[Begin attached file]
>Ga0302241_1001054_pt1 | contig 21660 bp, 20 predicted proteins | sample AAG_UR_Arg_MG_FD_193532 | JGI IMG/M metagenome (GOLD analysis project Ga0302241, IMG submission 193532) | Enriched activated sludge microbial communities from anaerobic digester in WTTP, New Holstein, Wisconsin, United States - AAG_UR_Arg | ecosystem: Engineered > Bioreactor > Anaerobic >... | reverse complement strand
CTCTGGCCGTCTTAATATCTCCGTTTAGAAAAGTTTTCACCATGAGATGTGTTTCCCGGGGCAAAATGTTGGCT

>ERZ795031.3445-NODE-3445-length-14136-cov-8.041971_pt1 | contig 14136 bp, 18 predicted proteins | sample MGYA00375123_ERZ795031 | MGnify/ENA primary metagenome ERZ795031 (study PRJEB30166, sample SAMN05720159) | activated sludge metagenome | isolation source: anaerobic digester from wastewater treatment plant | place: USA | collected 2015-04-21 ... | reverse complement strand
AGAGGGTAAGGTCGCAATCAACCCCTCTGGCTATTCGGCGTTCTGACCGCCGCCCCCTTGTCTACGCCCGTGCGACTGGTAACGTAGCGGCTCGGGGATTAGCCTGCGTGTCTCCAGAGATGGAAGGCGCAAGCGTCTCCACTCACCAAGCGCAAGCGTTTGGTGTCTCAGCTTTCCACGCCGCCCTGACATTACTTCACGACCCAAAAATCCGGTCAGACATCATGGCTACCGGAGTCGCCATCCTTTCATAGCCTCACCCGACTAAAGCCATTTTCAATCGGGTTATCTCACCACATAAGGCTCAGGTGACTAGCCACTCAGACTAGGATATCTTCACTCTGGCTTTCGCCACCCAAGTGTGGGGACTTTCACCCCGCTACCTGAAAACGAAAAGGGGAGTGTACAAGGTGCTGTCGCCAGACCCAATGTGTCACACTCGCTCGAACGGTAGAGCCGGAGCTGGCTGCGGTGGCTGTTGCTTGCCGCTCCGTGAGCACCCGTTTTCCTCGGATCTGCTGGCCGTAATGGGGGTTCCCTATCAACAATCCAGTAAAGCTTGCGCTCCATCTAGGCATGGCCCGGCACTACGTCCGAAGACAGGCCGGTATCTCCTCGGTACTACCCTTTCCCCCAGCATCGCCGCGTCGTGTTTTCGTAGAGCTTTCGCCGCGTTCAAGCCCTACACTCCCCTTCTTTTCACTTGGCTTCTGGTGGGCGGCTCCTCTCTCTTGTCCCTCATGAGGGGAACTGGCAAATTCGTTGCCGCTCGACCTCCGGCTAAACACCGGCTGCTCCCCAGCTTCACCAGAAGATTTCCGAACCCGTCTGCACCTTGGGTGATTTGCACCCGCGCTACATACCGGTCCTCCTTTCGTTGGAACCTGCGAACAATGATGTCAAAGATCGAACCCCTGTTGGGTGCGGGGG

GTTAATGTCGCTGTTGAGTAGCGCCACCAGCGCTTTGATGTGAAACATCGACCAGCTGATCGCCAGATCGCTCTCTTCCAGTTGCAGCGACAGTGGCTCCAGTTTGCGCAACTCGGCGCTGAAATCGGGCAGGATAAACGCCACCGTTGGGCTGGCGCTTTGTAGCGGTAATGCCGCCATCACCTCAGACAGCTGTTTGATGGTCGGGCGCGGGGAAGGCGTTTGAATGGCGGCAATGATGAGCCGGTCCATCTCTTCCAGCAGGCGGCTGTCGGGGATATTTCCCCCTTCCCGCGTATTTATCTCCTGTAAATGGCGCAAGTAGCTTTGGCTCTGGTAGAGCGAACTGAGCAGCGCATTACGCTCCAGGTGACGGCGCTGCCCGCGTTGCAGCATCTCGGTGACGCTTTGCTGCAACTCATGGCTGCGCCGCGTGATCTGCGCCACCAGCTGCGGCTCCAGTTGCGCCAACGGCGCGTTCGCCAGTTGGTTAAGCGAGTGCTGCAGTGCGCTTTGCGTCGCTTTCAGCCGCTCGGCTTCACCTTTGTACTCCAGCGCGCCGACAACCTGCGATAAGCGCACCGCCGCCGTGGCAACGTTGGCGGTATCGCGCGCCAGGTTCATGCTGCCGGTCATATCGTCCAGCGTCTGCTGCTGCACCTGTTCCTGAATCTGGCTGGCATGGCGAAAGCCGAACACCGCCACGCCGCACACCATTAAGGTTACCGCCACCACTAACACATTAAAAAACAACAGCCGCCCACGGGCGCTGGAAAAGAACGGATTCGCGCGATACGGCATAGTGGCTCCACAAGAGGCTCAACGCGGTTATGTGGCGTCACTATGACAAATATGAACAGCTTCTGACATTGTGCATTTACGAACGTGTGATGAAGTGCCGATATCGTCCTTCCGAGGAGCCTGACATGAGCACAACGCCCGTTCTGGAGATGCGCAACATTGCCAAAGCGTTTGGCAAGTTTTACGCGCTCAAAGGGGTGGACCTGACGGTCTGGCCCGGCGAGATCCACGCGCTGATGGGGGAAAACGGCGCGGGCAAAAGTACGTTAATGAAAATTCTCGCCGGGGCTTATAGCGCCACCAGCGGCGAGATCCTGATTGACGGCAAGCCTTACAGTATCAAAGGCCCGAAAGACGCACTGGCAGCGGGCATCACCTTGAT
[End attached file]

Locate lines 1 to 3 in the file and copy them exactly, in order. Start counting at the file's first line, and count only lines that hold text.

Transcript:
>Ga0302241_1001054_pt1 | contig 21660 bp, 20 predicted proteins | sample AAG_UR_Arg_MG_FD_193532 | JGI IMG/M metagenome (GOLD analysis project Ga0302241, IMG submission 193532) | Enriched activated sludge microbial communities from anaerobic digester in WTTP, New Holstein, Wisconsin, United States - AAG_UR_Arg | ecosystem: Engineered > Bioreactor > Anaerobic >... | reverse complement strand
CTCTGGCCGTCTTAATATCTCCGTTTAGAAAAGTTTTCACCATGAGATGTGTTTCCCGGGGCAAAATGTTGGCT

>ERZ795031.3445-NODE-3445-length-14136-cov-8.041971_pt1 | contig 14136 bp, 18 predicted proteins | sample MGYA00375123_ERZ795031 | MGnify/ENA primary metagenome ERZ795031 (study PRJEB30166, sample SAMN05720159) | activated sludge metagenome | isolation source: anaerobic digester from wastewater treatment plant | place: USA | collected 2015-04-21 ... | reverse complement strand